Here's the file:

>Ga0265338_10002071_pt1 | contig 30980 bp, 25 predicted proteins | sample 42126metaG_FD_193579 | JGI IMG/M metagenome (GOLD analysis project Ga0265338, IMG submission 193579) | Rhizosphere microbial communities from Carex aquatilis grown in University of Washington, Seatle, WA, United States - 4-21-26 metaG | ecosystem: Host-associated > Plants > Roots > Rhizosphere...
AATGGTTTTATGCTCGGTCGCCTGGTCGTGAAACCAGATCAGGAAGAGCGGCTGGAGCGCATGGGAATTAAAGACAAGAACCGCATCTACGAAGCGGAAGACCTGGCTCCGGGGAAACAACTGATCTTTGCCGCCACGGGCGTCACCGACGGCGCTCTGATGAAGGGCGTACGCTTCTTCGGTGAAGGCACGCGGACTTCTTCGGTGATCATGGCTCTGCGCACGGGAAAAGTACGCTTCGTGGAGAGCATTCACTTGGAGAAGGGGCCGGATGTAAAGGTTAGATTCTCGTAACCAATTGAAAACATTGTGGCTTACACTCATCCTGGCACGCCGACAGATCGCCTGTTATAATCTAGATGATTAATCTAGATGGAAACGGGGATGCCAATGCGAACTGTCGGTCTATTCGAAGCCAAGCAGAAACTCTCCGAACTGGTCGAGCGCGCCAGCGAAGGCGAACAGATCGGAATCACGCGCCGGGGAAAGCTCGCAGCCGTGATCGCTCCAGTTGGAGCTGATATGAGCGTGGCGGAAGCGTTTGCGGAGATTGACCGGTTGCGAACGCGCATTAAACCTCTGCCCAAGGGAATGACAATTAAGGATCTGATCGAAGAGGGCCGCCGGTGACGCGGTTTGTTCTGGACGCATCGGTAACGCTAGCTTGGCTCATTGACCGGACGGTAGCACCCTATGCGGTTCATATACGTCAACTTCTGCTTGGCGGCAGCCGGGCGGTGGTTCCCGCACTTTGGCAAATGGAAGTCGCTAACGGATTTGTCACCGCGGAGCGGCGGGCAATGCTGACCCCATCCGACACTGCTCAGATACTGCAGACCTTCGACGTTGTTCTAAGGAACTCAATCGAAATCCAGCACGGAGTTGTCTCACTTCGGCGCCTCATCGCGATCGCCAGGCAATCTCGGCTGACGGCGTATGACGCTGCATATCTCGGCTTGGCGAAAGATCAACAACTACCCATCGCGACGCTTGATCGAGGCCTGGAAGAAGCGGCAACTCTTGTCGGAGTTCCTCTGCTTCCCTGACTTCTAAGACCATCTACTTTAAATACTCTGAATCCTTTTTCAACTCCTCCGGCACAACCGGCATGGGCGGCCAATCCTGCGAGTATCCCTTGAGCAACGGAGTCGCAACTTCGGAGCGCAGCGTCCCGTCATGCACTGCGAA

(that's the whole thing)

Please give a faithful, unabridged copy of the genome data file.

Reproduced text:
>Ga0265338_10002071_pt1 | contig 30980 bp, 25 predicted proteins | sample 42126metaG_FD_193579 | JGI IMG/M metagenome (GOLD analysis project Ga0265338, IMG submission 193579) | Rhizosphere microbial communities from Carex aquatilis grown in University of Washington, Seatle, WA, United States - 4-21-26 metaG | ecosystem: Host-associated > Plants > Roots > Rhizosphere...
AATGGTTTTATGCTCGGTCGCCTGGTCGTGAAACCAGATCAGGAAGAGCGGCTGGAGCGCATGGGAATTAAAGACAAGAACCGCATCTACGAAGCGGAAGACCTGGCTCCGGGGAAACAACTGATCTTTGCCGCCACGGGCGTCACCGACGGCGCTCTGATGAAGGGCGTACGCTTCTTCGGTGAAGGCACGCGGACTTCTTCGGTGATCATGGCTCTGCGCACGGGAAAAGTACGCTTCGTGGAGAGCATTCACTTGGAGAAGGGGCCGGATGTAAAGGTTAGATTCTCGTAACCAATTGAAAACATTGTGGCTTACACTCATCCTGGCACGCCGACAGATCGCCTGTTATAATCTAGATGATTAATCTAGATGGAAACGGGGATGCCAATGCGAACTGTCGGTCTATTCGAAGCCAAGCAGAAACTCTCCGAACTGGTCGAGCGCGCCAGCGAAGGCGAACAGATCGGAATCACGCGCCGGGGAAAGCTCGCAGCCGTGATCGCTCCAGTTGGAGCTGATATGAGCGTGGCGGAAGCGTTTGCGGAGATTGACCGGTTGCGAACGCGCATTAAACCTCTGCCCAAGGGAATGACAATTAAGGATCTGATCGAAGAGGGCCGCCGGTGACGCGGTTTGTTCTGGACGCATCGGTAACGCTAGCTTGGCTCATTGACCGGACGGTAGCACCCTATGCGGTTCATATACGTCAACTTCTGCTTGGCGGCAGCCGGGCGGTGGTTCCCGCACTTTGGCAAATGGAAGTCGCTAACGGATTTGTCACCGCGGAGCGGCGGGCAATGCTGACCCCATCCGACACTGCTCAGATACTGCAGACCTTCGACGTTGTTCTAAGGAACTCAATCGAAATCCAGCACGGAGTTGTCTCACTTCGGCGCCTCATCGCGATCGCCAGGCAATCTCGGCTGACGGCGTATGACGCTGCATATCTCGGCTTGGCGAAAGATCAACAACTACCCATCGCGACGCTTGATCGAGGCCTGGAAGAAGCGGCAACTCTTGTCGGAGTTCCTCTGCTTCCCTGACTTCTAAGACCATCTACTTTAAATACTCTGAATCCTTTTTCAACTCCTCCGGCACAACCGGCATGGGCGGCCAATCCTGCGAGTATCCCTTGAGCAACGGAGTCGCAACTTCGGAGCGCAGCGTCCCGTCATGCACTGCGAA